Now that I'm 14 years older, I continue to revisit Jackson's remarkable trilogy in the weeks before Christmas, but it has taken on a different meaning. It's no longer just something I watch during the holidays – it has come to represent everything I want from the holidays. Not just because everyone in these movies is always feasting and eating (although that's nice, too), but because these are movies about decent people coming together to do the right thing in face of overwhelming evil. Young me loved these movies, but always thought Frodo and Gandalf and Aragorn could have used a sharper edge. But current me, older and wiser and more concerned about the horrors of existence then ever, finds comfort in a tale of noble, uncomplicated heroes simply doing the right thing, a tale of even the most forgettable people rising to the occasion because we sometimes must make sacrifices to protect those we love.

For me, coming together with friends and family isn't just a thing I do out of habit. It's something I do because it holds off the darkness. Lord of the Rings gets that. I wouldn't trade my own personal Fellowship for anything in the world.

Matt Donato: Gremlins

Apologies for all the pro-Gremlins talk around these parts in recent days, but what can I say? My favorite holiday horror movie is also my favorite movie to watch around the holidays (surprise). I've already stated "why" in my "Rank Off" throwdown against Mr. Rob Hunter – which you're encouraged to check out – and there's another nifty present coming your way that'll echo the same (on a much larger scale). 'Tis the season for Gizmo, Stripe and all the gang – a merry bout of madness that modern Hollywood will never replicate.

The reasoning is simple: I'm a genre guy through and through. My yearly Top 20 always seems to contain more horror flicks and thrillers than most. Same goes for my holiday watching choices. There's a time and place for Frosty, Hermey, those types, but when I want to let loose and soak in some (spiked) Christmas joy, a little darkness livens up the joint. Life ain't all candy canes and sweet coco. Maybe that's my cynical side talking, but you can't deny bad guys always have a bit more fun.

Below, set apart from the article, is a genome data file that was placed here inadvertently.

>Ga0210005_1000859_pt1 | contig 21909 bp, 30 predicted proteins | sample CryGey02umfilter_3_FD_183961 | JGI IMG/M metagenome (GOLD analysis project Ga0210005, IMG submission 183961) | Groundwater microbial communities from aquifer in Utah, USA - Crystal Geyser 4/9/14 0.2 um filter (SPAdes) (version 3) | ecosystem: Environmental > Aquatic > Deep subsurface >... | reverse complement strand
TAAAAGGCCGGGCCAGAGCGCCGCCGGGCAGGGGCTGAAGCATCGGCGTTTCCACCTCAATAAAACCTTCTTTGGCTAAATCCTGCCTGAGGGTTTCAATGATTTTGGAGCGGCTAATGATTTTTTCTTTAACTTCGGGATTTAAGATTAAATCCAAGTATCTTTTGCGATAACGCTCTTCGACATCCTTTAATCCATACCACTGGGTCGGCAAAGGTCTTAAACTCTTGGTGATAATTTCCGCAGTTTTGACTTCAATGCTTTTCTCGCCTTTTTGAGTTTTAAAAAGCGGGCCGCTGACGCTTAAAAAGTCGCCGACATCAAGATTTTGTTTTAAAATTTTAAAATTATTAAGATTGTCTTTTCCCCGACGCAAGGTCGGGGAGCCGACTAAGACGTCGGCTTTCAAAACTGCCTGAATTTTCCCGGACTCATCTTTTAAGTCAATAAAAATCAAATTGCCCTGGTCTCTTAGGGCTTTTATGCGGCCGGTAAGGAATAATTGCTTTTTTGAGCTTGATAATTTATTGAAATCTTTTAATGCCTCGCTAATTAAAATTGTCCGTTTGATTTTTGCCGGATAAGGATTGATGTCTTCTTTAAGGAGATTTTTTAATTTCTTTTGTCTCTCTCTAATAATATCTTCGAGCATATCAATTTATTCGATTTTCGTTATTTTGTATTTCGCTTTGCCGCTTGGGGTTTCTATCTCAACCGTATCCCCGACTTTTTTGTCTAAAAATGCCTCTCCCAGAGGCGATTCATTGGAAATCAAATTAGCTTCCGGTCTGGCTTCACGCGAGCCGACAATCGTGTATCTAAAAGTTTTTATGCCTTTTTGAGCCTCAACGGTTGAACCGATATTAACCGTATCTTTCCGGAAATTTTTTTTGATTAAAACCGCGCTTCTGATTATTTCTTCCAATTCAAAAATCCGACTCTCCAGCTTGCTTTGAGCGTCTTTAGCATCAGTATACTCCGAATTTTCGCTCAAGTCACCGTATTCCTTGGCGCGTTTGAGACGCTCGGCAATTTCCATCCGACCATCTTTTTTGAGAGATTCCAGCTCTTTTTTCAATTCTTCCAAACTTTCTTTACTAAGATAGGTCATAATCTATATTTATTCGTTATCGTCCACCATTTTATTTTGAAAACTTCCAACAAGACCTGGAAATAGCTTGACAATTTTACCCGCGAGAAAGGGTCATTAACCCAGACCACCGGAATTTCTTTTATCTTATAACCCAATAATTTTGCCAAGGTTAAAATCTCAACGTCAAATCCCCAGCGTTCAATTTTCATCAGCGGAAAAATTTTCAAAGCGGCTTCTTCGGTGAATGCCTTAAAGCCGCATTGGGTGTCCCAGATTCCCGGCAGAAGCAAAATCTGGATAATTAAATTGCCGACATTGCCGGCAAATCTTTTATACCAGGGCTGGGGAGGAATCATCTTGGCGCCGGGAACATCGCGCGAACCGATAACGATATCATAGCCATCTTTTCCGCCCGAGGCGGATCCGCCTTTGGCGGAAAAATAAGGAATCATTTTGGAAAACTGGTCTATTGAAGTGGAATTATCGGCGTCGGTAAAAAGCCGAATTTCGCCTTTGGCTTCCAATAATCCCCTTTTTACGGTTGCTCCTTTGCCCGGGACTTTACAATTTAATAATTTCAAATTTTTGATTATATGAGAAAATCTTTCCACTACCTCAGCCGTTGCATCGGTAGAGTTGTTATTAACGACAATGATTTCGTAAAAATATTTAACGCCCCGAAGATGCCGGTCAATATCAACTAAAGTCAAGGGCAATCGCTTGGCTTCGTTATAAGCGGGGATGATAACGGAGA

The thing is, Gremlins isn't just a horror story – it's everything we love about Christmas movies and genre rolled into one movie. Joe Dante finds Kingston Falls in the midst of small-town Christmas jubilance while his puppeteered creatures embody Santa's very definition of "naughty" without going full savage. You wouldn't use "terrifying" or "disturbing" to describe any scene, instead words like "mayhem," "zany" and "mischievous." It's responsibility taut, family-forward and has mean-old ladies getting launched out of second story windows. Everything the holidays need!

You can keep your Hallmark love stories where Mr. Wrong's December is saved when Mrs. Right waltzes into his life. I'll take Phoebe Cates' "Worst Christmas" monologue every time. Or Gizmo zoomin' around in his hot-rod. Or the barroom gremlins gettin' sloshed and rowdy. That doesn't mean I'm anti Christmas – praise be family brunch with Italian staples and mimosa pitchers – it's just that my seasonal escapism mocks commercialism and warped holiday mindsets. Plus Gizmo is just too damned lovable to deny. Another year, another revisit. Happy Creepsmas, y'all!